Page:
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The European Doctoral Network 'ANTERRA' offers 15 fully funded industrial PhD student positions in the area of antennas, integrated circuits and signal processing, starting in the autumn of 2022. ANTERRA is focussed on Antenna Systems for 6G Non-Terrestrial Networks. The consortium consists of 14 leading European R&D laboratories from universities, industries, and technology institutes in the domain of satellite communication and wireless infrastructure which are located in The Netherlands, France, Sweden, Italy and Belgium.
Our society is on the brink of a new age with the development of new visionary concepts such as internet of things, smart cities, autonomous driving, smart mobility, and coverage everywhere. This stimulates the use of new deployment concepts, such as extreme densification or Non-Terrestrial Networks (NTN), to support the wireless communication evolution. For 6G, a key use case which stands unaddressed by prior telecommunication generations, is that of coverage everywhere. One of the major reasons for not addressing this use case thus far is the lack of expertise about non-terrestrial communication in the classical (terrestrial) telecommunication industry. The European research project ANTERRA addresses this issue by training 15 PhD students on antenna systems for NTN, one of the key aspects to successfully implement coverage everywhere.
In ANTERRA, the research fellows will investigate particular aspects of the system concept. For this, they will take a system view by investigating architectural needs and constraints from which they will develop novel multi-functional high-gain antenna architectures that exhibit a large coverage. Moreover, innovations in energy efficient highly integrated radio front-ends is a key enabler towards more efficient, high performance radio-access hardware for satellite nodes. Research in novel synchronization and beam-finding techniques will lead to stable integration of all network nodes into one global 6G NTN. All concepts will be optimized to meet the requirements of NTN antenna systems.
This vacancy concerns the PhD position on Beam prediction for fast moving LEO. Both downlink and uplink beamforming will be necessary to overcome channel path loss. In the downlink, handovers between beams will occur frequently, while in the uplink the beams (which are narrow due to the link budget from power-limited ground terminals) must track the fast satellite accurately. We will utilize that satellite orbits are highly predictable, and design beam prediction algorithms to overcome the high speeds and rapid beam changes. The project aims at developing a novel beam prediction algorithm for non-terrestrial 6G communication.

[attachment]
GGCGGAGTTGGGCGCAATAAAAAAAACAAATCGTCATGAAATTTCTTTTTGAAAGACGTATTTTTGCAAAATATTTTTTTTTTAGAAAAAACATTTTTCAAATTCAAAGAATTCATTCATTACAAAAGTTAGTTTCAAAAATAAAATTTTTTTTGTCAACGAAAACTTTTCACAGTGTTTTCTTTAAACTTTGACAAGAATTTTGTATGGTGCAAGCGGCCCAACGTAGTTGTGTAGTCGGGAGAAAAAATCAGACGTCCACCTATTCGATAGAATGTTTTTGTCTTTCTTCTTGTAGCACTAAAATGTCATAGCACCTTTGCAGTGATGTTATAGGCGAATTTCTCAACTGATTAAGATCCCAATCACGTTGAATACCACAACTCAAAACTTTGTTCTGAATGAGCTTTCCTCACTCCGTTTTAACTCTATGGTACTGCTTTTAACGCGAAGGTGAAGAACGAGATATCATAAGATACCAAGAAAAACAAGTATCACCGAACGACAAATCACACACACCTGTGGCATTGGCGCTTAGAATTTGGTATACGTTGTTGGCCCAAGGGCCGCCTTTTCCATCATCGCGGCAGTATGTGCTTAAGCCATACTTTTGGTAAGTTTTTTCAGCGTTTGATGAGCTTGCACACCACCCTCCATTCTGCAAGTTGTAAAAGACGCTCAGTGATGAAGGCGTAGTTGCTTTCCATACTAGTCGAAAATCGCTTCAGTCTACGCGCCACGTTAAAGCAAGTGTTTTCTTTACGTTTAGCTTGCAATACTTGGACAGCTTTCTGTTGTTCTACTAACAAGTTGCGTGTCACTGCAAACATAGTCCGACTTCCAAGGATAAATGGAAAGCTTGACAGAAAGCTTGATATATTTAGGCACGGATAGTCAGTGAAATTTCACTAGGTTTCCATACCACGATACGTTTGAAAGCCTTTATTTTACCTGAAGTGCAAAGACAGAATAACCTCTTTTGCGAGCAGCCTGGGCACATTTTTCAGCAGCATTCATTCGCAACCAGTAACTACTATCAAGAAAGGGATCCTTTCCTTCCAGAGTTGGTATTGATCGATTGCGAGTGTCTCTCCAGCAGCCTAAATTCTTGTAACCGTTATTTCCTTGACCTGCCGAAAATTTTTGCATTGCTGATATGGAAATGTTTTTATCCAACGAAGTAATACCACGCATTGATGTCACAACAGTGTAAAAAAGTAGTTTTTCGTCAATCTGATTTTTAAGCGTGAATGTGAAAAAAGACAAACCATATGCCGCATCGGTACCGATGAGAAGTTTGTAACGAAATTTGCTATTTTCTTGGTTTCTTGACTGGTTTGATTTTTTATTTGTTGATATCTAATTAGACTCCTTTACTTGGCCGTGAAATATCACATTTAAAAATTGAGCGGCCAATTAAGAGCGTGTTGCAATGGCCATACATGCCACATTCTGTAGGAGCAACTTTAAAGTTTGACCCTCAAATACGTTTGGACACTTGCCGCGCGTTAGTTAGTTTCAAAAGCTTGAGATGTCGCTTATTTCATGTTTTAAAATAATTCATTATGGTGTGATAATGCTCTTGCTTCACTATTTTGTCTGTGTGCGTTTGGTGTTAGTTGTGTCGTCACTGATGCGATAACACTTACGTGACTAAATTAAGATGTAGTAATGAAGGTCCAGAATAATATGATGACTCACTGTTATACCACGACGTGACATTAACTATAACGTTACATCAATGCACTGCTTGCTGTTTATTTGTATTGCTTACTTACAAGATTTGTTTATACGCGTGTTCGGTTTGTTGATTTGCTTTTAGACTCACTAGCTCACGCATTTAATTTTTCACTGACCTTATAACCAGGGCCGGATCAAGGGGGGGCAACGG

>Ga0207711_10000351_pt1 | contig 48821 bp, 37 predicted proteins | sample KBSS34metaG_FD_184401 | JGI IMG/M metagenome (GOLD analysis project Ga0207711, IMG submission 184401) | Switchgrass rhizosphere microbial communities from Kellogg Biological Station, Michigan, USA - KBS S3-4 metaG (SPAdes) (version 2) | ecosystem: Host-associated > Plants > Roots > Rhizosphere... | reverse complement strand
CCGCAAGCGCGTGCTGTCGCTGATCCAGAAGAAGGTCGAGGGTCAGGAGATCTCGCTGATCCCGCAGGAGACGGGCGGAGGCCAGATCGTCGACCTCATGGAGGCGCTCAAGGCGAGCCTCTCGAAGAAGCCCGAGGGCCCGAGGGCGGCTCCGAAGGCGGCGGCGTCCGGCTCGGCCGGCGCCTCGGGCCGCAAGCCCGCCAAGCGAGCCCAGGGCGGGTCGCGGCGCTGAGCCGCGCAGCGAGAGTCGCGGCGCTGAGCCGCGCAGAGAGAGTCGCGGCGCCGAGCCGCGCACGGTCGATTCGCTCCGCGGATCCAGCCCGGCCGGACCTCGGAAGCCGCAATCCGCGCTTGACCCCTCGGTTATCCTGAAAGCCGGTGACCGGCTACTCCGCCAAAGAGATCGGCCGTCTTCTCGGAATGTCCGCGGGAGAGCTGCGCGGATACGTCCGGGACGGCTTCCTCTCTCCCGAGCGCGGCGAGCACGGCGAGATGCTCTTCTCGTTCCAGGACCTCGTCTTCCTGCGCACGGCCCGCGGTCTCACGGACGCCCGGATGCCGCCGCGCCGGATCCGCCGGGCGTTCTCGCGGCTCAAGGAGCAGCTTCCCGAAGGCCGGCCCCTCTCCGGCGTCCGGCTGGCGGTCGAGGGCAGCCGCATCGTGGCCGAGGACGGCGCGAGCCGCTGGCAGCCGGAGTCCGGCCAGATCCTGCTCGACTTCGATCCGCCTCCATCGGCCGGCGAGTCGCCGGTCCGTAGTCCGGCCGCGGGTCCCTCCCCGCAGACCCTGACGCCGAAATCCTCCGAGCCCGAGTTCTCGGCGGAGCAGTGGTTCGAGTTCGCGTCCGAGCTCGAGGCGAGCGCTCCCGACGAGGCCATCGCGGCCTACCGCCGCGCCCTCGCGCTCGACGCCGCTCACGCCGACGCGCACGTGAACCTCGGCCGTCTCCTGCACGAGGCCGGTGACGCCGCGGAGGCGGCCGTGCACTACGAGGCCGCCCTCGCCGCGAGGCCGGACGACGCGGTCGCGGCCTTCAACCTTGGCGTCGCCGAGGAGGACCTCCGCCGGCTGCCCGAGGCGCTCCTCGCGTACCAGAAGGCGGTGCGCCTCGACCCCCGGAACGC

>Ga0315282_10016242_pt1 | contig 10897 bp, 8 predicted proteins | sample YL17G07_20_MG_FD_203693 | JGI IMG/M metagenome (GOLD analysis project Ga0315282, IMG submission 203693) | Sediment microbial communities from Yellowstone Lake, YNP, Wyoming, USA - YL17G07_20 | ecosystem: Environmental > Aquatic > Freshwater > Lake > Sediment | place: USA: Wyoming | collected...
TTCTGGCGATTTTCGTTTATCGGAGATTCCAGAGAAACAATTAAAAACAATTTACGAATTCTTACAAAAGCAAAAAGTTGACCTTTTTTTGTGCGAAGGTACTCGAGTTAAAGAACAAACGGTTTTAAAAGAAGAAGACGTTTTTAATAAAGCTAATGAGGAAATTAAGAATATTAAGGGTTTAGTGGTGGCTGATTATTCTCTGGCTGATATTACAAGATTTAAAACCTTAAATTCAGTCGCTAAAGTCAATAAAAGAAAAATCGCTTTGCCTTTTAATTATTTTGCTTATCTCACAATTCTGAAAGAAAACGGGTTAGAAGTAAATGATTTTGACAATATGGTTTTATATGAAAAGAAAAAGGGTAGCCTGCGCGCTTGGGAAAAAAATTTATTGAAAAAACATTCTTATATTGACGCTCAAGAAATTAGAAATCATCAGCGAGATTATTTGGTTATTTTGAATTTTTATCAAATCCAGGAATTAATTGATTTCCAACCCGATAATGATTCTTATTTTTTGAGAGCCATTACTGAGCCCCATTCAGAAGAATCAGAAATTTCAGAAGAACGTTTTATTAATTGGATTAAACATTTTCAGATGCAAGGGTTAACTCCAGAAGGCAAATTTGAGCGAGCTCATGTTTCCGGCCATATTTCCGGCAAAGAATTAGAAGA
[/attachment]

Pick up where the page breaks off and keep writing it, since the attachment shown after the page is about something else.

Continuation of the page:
ANTERRA will provide the PhD students with a comprehensive set of theoretical and practical skills relevant for innovation and long-term employability in a rapidly growing sector. This highly innovative training will cover several inter-disciplinary areas as shown in the figure below. Each PhD student will be enrolled in a doctoral programme and will have two official employers, one from academia and one from industry. Highly qualified personnel from both employers will jointly coach the PhD student.
Eindhoven University of Technology (TU/e)
Applicants should have, or expect to receive, a Master of Science degree or equivalent in a relevant electrical engineering or applied physics discipline and should not have more than four years of research experience. In addition to the formal Research Fellow qualifications, selection is also based on the performance of the candidates in other works (e.g. thesis and advanced level courses), as well as through interviews and assignments. Besides good subject knowledge, emphasis will be on creative thinking, motivation, ability to cooperate, initiative to work independently and personal suitability for research training. Previous experience in the areas of wireless communications, statistical signal processing and antennas, as well as proficiency in using scientific and engineering software packages such as MATLAB are required.
For the PhD positions the EU 'Mobility rules' apply. For this vacancy this means that candidate students cannot have resided for more than 12 months during the period of 3 years immediately before the start of the PhD in the Netherlands.
Conditions of employment
- A meaningful job in a dynamic and ambitious university with the possibility to present your work at international conferences.
- A full-time employment for four years, with an intermediate evaluation (go/no-go) after nine months.
- To develop your teaching skills, you will spend 10% of your employment on teaching tasks.
- To support you during your PhD and to prepare you for the rest of your career, you will make a Training and Supervision plan and you will have free access to a personal development program for PhD students (PROOF program).
- A gross monthly salary and benefits (such as a pension scheme, pregnancy and maternity leave, partially paid parental leave) in accordance with the Collective Labor Agreement for Dutch Universities.
- Additionally, an annual holiday allowance of 8% of the yearly salary, plus a year-end allowance of 8.3% of the annual salary.
- Should you come from abroad and comply with certain conditions, you can make use of the so-called '30% facility', which permits you not to pay tax on 30% of your salary.
- A broad package of fringe benefits, including an excellent technical infrastructure, moving expenses, and savings schemes.
Family-friendly initiatives are in place, such as an international spouse program, and excellent on-campus children day care and sports facilities.